As told by Shanoo Muralidharan to Eeshita Kapadiya

According to Shanoo, women in her family have always collected kitchenware with religious determination. They were accumulated as part custom and part utility. Her mother and grandmother are now owners of numerous back-in-vogue iron pans and outdated electrical mixies.

A conversation with Shanoo reveals her own fascination with these old, kitchen objects as portals to memories.

I moved from a very small town down south called Cuddalore. And my family, most of my extended family, my grandmother, the sisters of my grandmother, all still live in agricultural villages. Their houses are surrounded by acres of land. They collect a lot of things. It's always been a tradition in my family to hand down really large vessels and kitchenware.

My grandmother's house in our hometown has really large vessels that they use for cooking, and during functions. These are things that have been passed down for generations and it's probably something that her mother gifted to her. They made it especially so that my mother could take it with her when she got married.

It's always been a home where kitchenware has been passed down. I still have a full trunk of things from my grandmother. She had given it to my mother. My mother didn't really want to use them, because she didn't find them ‘fancy’. But I always liked these kinds of vintage, antique things. And my grandmother actually did a really good job in preserving them. She put them in large trunks, covered them all with cloth and paper, and just stored really small utensils. There's a full trunk of just spoons and spatulas. I don't even use half of those things.

Have you ever seen these objects in use?

When I was a child, yes. They used to have meetings - prayer services. So, they would cook in the house, they would use these utensils to cook and after they were done, they’d clean it. I've seen the entire process of them unloading it from the store room. In that house particularly, they have a huge walk-in storeroom. It was probably the size of my current bedroom. I've seen them unload the utensils, use it for cooking, and then clean it, pack it the next day or the day after. They have separate people to do all of these things.

Why did your mother not want to use these objects?

My grandmother gave some of these utensils to my mother and she used them for a short time. All the utensils that she passed were made of stainless steel and iron. But when non-stick wares and fancy things started to come into use, my mother found the older utensils weird. She didn't find these things cool enough or didn't want to have these things in the kitchen.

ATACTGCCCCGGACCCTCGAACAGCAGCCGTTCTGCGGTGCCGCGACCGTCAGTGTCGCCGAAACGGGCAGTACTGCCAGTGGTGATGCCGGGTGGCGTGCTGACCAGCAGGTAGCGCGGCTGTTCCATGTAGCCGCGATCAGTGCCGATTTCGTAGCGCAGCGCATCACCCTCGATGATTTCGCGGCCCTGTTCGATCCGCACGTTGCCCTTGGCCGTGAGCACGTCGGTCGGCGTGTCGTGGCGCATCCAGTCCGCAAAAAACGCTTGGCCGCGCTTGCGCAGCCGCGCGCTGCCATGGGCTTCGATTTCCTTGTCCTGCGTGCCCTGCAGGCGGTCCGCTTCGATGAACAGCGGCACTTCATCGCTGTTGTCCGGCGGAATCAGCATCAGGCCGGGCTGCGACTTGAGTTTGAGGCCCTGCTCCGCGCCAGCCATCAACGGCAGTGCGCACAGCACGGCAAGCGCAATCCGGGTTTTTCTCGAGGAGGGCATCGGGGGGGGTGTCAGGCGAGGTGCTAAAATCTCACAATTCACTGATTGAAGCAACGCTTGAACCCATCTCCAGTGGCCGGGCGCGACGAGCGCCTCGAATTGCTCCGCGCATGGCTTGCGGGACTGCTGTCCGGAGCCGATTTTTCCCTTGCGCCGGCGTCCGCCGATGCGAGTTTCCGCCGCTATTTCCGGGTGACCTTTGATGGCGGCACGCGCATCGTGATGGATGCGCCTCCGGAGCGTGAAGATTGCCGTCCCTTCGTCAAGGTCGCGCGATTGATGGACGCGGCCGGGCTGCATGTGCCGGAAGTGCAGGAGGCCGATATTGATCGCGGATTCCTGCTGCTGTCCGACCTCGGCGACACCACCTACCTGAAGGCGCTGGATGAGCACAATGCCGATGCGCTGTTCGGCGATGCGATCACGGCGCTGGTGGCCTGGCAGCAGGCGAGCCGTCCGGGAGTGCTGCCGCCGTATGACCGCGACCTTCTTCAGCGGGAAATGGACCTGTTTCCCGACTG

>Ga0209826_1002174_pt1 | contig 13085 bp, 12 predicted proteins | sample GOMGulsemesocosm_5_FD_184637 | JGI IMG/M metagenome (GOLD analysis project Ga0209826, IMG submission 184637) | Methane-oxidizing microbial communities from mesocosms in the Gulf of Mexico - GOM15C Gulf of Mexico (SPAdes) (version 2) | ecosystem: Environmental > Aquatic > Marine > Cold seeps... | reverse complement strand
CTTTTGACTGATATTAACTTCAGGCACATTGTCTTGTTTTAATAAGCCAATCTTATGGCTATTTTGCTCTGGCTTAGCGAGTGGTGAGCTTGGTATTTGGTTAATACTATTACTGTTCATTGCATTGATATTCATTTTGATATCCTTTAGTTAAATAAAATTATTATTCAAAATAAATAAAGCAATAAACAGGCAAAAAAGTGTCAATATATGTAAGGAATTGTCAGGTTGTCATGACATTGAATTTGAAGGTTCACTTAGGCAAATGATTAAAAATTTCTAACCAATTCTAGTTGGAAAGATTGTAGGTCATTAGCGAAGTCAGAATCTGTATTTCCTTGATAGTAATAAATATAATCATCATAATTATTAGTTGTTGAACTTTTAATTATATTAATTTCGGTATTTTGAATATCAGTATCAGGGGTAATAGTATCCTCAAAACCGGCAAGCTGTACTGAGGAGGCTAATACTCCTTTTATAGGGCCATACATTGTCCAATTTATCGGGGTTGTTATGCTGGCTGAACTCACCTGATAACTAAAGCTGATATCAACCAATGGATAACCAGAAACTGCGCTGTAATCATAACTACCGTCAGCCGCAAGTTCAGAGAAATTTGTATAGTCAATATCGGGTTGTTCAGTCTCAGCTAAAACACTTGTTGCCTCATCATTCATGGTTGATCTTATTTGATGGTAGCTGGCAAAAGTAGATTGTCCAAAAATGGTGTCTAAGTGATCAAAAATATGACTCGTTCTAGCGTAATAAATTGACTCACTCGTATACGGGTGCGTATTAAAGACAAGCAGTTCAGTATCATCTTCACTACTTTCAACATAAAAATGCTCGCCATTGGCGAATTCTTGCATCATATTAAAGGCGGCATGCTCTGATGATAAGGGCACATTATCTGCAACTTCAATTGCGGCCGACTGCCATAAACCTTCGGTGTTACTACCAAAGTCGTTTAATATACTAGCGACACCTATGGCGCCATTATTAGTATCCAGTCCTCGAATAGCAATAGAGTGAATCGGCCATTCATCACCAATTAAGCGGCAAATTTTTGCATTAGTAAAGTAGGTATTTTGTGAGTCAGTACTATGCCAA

Now she finds it fascinating that my grandmother has a lot of these things. There was a point when my grandmother didn't want it and she was giving them all away. There was a storeroom in the house and I still remember going to her like, “please don't give it away, keep it” and I was very young when this happened. So I told her I don't have a house, I don't live alone but please keep these things. I want to use them at some point. It becomes really difficult to maintain and use those things because they are quite old. I think that was probably the main reason why my mother didn't want to use them.

What is your mother collecting now?

My mother has a lot of things, which I will start taking from her eventually. I don't buy any kitchenwares because I figured that my mother has been married for 30 years, and for 30 years she has been buying things for the kitchen. These don't easily go to waste, other than nonstick pans. Nothing happens to say glassware, or ceramics or those kinds of things. They just get old and my mother gets bored of them and because she's bored of them, she stores them in the storeroom and does not use them at all. And I'm like, It's pointless to just store these things and I'm sure they're not going to give them away because Indian women are hoarders. She just wants to collect and not throw them away.

For example, the mixie she uses, it's been 30 years and she easily has some five or six mixies. I know she doesn't throw any of them away until they stop working or they're broken. I feel like we're just hoarders and we just don't throw things away.

Is there any sentimental value attached to these kitchen items?

I've seen my mother clean the storeroom from time to time and every time she cleans it, she'll be like, “My mother gave me this” or “You know, what is the story of this?”  When I opened the trunk, she's like, “Oh, I remember this from my childhood”. There's one particular stick that is still there. She told me that my grandmother used to beat her with it. I think that's the main reason why we don't throw things away.

In terms of utensils, that entire trunk, each of those small things, she has something to say about them because she's seen all of those things in use. So for me, I still haven't started using them. So I don't really have a story yet to attach to all those objects.

What do you think is the future of these objects?

I don't know what will happen to these objects. I know my mother will probably give them to me. But there are only certain things that I can use, the rest even I don't have use for. After me, I really don't know what will happen to any of these objects. And I've always wondered why I buy a lot of things.

What will happen to these things? They're pretty expensive. They're valuables more than expensive. They're collectibles or just really old things. I keep wondering about what may happen to these things. I would like to preserve them, if possible.